‘Looking at the drivers shaping this behaviour there are many factors influencing these consumption trends but to remain truly relevant requires brands to find a winning combination being convenient and making consumers lifestyles easier while also promoting healthy living via natural ingredients.’
During his presentation, Nielsen Retail Vertical lead Gareth Paterson reported that South Africa has added 100 000 new traditional trade (e.g. Spaza) and modern trade (hypermarkets, supermarkets) stores to its retail universe over the past 20 years. ‘The landscape is shifting, not only between modern and traditional channels but also from big to small, offline to online and between specialist channels such as convenience, specialist, pop up and niche outlets.’
He elaborated that the South African Traditional Trade environment remains all about true convenience. ‘Today, traditional trade formats are highly flexible, adaptable, agile store types, attracting more commuters due to their close proximity to travel hubs allowing for ‘on-the-go’ shopping. What this means is that gone are the days when you could manage your distribution into all, or at least most, of the modern trade outlets or when traditional trade was limited to rural areas and its products were for lower income consumers or only consisted of confectionary and beverages.’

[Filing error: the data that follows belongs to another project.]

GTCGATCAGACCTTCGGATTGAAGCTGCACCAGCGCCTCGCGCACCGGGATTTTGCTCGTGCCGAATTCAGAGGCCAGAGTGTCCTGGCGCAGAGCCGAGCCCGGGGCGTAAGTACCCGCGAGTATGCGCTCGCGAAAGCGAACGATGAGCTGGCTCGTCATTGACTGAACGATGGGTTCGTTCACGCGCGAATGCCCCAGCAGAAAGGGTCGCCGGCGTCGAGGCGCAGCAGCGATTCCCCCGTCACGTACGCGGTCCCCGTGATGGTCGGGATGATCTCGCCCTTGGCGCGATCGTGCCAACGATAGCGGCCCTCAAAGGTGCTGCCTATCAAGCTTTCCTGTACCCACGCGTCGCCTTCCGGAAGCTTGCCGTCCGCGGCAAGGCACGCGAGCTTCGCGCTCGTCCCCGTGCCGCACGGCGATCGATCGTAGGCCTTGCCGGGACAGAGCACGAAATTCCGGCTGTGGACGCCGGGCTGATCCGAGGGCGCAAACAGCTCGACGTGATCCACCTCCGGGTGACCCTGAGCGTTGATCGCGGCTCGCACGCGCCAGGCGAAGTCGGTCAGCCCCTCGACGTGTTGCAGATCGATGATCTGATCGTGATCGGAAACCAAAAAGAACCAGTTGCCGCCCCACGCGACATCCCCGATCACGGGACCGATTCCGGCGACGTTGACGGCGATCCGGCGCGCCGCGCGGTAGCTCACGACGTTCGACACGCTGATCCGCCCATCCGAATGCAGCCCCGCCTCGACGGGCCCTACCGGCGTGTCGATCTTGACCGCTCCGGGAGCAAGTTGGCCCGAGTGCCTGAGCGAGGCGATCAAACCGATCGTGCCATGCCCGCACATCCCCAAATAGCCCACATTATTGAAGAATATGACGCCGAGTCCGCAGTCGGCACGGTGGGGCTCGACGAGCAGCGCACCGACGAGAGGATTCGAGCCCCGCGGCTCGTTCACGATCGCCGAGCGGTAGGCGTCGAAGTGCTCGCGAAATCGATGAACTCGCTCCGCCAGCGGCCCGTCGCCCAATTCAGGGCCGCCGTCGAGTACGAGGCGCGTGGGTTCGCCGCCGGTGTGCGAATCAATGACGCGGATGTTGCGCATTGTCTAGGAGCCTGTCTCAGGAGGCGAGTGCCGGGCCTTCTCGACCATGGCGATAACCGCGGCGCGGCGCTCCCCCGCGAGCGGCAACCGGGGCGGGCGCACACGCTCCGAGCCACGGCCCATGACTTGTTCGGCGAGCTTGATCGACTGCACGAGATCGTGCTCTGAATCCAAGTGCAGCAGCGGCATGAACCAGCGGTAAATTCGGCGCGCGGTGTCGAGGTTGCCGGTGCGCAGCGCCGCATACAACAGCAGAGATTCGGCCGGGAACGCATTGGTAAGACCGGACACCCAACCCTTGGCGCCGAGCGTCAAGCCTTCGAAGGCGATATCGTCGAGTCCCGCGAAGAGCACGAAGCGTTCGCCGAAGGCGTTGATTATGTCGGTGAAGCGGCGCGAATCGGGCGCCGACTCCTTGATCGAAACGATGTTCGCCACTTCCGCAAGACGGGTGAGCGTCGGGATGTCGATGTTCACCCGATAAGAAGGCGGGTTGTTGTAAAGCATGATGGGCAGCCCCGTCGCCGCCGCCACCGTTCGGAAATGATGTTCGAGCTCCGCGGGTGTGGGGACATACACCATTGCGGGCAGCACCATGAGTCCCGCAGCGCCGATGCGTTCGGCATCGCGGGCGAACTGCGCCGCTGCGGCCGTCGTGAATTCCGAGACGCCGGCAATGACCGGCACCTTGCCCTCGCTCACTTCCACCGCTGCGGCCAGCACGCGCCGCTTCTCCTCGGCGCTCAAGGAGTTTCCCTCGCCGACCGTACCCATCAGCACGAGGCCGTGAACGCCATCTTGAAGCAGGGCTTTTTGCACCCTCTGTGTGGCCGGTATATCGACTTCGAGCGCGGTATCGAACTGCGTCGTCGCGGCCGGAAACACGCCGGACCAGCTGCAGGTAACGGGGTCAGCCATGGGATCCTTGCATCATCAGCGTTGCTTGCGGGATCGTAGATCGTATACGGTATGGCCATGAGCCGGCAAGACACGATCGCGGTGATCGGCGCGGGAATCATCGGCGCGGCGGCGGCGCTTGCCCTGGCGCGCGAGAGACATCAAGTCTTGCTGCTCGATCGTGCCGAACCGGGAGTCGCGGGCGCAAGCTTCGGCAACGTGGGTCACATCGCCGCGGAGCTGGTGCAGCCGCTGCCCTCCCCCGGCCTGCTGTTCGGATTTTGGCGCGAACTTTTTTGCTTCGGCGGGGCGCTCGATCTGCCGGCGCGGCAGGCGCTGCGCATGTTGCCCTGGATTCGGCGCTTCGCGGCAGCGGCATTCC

Looking at the modern trade format namely hypermarkets and supermarkets Paterson described it as a highly competitive space. That said, these types of stores have the advantage of larger floor areas and the resultant ability to capitalise and enhance those spaces. This is in line with the Nielsen’s Global Retail Growth Strategies Survey findings that consumers are looking for proximity and speed, with 71 per cent looking for convenient locations to shop and 61 per cent preferring to get ‘in and out’ quickly.
‘In addition, they’re seeking ease and efficiency when shopping with 60 per cent wanting an organised store layout and 53 per cent opting for stores with fast check outs and short queues. Unsurprisingly then, 76 per cent are willing to use a handheld device when checking out and 78 per cent willing to engage in a self-service checkout,’ added Paterson.
Last but certainly not least, Paterson reported that eCommerce retailing outpaces all other channel growth, albeit off of a lower base. ‘Given that consumers are now all about convenience, connection, and control this format is perfectly aligned with a new generation of shoppers who are more informed and demanding and is all about ease and time saver.’
He stressed, however, that it was still essential for retailers to follow an inter-connected ‘clicks and bricks’ strategy as South African consumers are not going to shift to online overnight. ‘The lines are blurring between manufacturer and retailer, with the growth of direct to consumer. This integration is also taking place between physical and digital with technology penetrating the shopping experience and media and commerce, with channels for shopping and entertainment merging.
‘There are thus many more variables at play in today’s retail landscape and many more opportunities to win or lose with consumers who are swiftly adopting new shopping behaviours and demanding better, faster, more personalised retail and product experiences.’